ICYMI: Trump Budget Expected To Seek Historic Contraction Of Federal Workforce
“Simply put, government would be smaller and less involved in regulating life in America, with private companies and states playing a much bigger role.”
Trump budget expected to seek historic contraction of federal workforce
By Damian Paletta
President Trump’s budget proposal this week would shake the federal government to its core if enacted, culling back numerous programs and expediting a historic contraction of the federal workforce.
The spending budget Trump is set to release Thursday will offer the clearest snapshot of his vision for the size and role of government. Aides say that the president sees a new Washington emerging from the budget process, one that prioritizes the military and homeland security while slashing many other areas, including housing, foreign assistance, environmental programs, public broadcasting and research. Simply put, government would be smaller and less involved in regulating life in America, with private companies and states playing a much bigger role.
“Unfortunately, we have no alternative but to reinvest in our military and make ourselves a military power once again,” National Economic Council Director Gary Cohn said on “Fox News Sunday.”
“If you’re doing that in an area where you have to balance the budget and you cannot create a further deficit, you have to make cuts. It’s no different than every other family in America that has to make the tough decisions when they need to spend money somewhere, they have to cut it from somewhere else.”
The federal government is projected to spend $4.091 trillion next year, with roughly two-thirds of that going mostly toward Social Security, Medicare, Medicaid, poverty assistance and interest payments on the government debt. This spending is expected to be left untouched in the budget proposal next week.
What Trump will propose changing is the rest of the budget, known as discretionary spending, which is authorized each year by Congress. Slightly more than half of this remaining money goes to the military, and the rest is spread across agencies that operate things like education, diplomacy, housing, transportation and law enforcement.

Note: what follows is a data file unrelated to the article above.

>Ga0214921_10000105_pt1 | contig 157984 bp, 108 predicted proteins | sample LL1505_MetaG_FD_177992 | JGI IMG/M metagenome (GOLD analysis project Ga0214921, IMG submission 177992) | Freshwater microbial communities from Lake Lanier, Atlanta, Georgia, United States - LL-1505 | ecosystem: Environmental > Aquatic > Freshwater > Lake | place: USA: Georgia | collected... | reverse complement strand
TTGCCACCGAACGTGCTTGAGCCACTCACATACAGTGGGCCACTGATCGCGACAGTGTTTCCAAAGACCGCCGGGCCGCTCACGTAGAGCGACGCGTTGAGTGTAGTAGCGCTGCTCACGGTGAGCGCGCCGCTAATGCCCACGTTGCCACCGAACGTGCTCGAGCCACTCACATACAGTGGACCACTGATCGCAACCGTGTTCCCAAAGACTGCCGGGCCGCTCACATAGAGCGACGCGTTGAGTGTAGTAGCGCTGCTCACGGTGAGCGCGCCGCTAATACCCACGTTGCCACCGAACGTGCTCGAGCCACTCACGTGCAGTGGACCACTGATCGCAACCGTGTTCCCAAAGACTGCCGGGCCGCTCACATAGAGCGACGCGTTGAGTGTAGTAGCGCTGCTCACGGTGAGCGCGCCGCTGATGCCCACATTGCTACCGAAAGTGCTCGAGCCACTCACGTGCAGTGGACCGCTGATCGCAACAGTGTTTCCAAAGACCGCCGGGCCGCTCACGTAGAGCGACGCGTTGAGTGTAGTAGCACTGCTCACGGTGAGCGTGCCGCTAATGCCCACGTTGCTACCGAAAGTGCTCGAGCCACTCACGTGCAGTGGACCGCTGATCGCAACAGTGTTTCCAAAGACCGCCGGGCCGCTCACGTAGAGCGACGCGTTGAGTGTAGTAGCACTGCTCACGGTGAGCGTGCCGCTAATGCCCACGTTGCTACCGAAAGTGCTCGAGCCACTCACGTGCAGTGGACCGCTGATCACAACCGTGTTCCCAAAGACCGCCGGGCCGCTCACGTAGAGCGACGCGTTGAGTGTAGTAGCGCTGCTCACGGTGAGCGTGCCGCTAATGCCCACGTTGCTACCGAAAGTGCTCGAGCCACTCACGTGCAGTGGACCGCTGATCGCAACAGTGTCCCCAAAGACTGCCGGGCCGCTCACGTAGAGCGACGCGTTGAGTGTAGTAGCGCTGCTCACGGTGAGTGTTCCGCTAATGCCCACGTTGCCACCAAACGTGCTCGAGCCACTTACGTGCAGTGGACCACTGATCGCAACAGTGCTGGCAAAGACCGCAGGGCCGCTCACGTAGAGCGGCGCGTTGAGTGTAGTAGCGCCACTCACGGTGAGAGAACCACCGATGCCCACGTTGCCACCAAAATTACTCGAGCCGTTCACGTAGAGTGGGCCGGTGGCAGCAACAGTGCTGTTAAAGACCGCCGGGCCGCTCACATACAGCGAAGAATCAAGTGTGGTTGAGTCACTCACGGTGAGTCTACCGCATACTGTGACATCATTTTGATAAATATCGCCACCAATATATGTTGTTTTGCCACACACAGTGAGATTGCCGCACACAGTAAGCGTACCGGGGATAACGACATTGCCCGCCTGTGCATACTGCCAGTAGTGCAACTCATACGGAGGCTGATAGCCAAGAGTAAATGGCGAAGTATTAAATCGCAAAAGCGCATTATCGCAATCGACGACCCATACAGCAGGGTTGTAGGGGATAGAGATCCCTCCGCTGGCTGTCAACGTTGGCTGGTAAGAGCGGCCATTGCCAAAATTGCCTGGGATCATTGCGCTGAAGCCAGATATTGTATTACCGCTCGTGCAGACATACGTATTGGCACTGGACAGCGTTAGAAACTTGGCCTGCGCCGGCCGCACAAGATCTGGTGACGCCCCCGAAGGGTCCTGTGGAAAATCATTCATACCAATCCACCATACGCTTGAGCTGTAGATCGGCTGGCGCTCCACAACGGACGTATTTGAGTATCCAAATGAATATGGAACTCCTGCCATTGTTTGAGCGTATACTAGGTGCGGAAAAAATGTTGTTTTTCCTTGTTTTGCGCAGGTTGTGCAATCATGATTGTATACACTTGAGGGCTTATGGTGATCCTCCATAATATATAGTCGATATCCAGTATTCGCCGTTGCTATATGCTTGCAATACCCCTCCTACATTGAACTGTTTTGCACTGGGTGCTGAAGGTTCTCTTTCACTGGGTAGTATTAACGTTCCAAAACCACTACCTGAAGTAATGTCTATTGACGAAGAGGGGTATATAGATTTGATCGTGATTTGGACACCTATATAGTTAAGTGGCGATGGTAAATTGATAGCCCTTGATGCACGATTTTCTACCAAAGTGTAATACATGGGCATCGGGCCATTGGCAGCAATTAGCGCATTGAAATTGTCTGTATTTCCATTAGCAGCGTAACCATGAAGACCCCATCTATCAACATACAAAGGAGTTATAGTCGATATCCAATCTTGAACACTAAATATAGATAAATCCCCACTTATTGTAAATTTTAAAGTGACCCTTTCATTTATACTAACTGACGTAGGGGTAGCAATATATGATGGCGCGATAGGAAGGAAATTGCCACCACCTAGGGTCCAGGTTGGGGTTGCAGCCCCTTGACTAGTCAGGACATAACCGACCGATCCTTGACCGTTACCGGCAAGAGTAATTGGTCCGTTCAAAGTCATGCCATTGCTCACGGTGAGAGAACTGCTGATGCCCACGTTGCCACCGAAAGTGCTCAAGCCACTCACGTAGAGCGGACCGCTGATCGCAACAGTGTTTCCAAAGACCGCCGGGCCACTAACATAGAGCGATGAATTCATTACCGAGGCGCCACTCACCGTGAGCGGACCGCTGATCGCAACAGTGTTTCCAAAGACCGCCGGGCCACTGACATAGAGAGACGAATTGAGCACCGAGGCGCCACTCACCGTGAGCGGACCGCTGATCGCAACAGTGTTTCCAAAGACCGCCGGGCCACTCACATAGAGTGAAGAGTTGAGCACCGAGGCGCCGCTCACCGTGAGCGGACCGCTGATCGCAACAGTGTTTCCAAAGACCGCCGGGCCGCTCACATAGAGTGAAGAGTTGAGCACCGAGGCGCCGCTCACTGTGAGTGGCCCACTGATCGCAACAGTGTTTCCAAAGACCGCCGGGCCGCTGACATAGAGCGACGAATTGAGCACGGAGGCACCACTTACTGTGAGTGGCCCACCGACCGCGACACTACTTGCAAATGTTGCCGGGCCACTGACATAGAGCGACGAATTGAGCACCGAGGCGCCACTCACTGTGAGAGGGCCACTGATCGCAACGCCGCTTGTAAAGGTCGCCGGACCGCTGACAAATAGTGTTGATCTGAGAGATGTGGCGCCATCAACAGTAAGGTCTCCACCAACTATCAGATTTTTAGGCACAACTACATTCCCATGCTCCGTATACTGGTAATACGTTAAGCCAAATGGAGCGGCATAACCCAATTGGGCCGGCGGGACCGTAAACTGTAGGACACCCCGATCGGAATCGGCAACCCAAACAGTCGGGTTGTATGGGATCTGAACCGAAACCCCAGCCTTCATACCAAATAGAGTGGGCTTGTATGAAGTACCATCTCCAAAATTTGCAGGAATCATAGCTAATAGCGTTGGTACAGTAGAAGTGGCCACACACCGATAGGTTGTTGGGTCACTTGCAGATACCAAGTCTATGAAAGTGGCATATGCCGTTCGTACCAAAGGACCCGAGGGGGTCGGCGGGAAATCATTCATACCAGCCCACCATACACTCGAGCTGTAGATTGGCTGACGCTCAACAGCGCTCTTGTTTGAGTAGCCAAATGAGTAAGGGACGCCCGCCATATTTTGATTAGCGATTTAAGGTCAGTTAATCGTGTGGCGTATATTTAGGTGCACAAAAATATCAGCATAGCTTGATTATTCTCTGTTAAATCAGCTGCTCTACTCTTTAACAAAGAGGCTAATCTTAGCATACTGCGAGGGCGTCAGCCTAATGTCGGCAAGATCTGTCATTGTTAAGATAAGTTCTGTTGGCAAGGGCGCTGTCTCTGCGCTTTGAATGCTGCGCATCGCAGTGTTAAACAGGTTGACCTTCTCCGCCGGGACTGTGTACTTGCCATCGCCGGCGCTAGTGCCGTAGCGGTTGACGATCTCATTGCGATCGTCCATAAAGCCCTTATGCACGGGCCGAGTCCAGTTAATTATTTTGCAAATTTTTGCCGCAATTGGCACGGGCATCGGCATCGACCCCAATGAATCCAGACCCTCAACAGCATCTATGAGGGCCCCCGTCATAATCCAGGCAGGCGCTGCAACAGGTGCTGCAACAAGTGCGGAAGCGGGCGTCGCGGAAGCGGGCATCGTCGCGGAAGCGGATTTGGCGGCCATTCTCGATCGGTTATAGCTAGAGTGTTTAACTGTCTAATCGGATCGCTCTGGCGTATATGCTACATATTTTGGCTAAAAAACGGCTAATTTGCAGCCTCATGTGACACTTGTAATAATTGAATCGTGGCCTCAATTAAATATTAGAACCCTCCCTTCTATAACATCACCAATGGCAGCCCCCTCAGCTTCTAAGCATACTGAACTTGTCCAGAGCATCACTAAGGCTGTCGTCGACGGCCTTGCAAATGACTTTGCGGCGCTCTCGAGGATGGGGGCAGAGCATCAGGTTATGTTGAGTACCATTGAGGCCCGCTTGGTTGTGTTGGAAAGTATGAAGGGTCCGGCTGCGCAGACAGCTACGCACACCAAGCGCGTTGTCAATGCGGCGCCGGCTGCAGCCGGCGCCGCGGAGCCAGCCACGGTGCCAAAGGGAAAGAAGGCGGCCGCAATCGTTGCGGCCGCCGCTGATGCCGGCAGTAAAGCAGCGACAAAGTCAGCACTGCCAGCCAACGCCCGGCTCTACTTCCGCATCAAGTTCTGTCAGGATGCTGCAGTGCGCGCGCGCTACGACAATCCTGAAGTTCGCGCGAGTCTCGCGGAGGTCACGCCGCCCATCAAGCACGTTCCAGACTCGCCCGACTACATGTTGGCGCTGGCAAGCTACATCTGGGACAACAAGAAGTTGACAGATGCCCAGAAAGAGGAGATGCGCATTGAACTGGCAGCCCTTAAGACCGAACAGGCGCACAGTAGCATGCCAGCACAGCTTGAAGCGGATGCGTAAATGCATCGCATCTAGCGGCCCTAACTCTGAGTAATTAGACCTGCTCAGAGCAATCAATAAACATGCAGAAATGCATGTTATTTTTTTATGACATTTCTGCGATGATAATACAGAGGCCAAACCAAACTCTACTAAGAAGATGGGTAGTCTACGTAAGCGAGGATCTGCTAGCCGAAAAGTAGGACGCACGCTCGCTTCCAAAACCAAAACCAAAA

Among Trump’s expected proposals are an increase in military spending of $54 billion, more money to start building a wall along the border between the United States and Mexico, and the creation of new initiatives that expand access to charter schools and other educational programs.
Trump and his advisers have said that they believe the federal workforce is too big, and that the federal government spends — and wastes — too much money. They have said that Washington — the federal workers and contractors, among others — has benefited from government largesse while many other Americans have suffered. Federal spending, they have argued, crowds the private sector and piles regulations and bureaucracy onto companies.
Trump’s chief strategist, Stephen K. Bannon, has said Trump will lead a “deconstruction of the administrative state.” On Friday, White House press secretary Sean Spicer said Obama loyalists had “burrowed into government.” Last month, Trump said the government would have to “do more with less.”
Trump’s proposal comes at a time when the federal budget is facing massive structural shifts in society and the economy. Aging baby boomers are swelling the number of Americans collecting Social Security and Medicare benefits, and the costs of these programs will continue to grow faster for more than a decade, budget experts said. In addition, the expected rise in borrowing rates and the growing national debt are expected to push interest payments on the debt from $270 billion this year to $768 billion in 2027, outpacing any growth in tax revenue.
Mick Mulvaney, head of the Office of Management and Budget, said on Hugh Hewitt’s radio program last week that it was important for the administration to change how Washington thinks.
“We don’t solve problems by simply throwing money at them,” he said.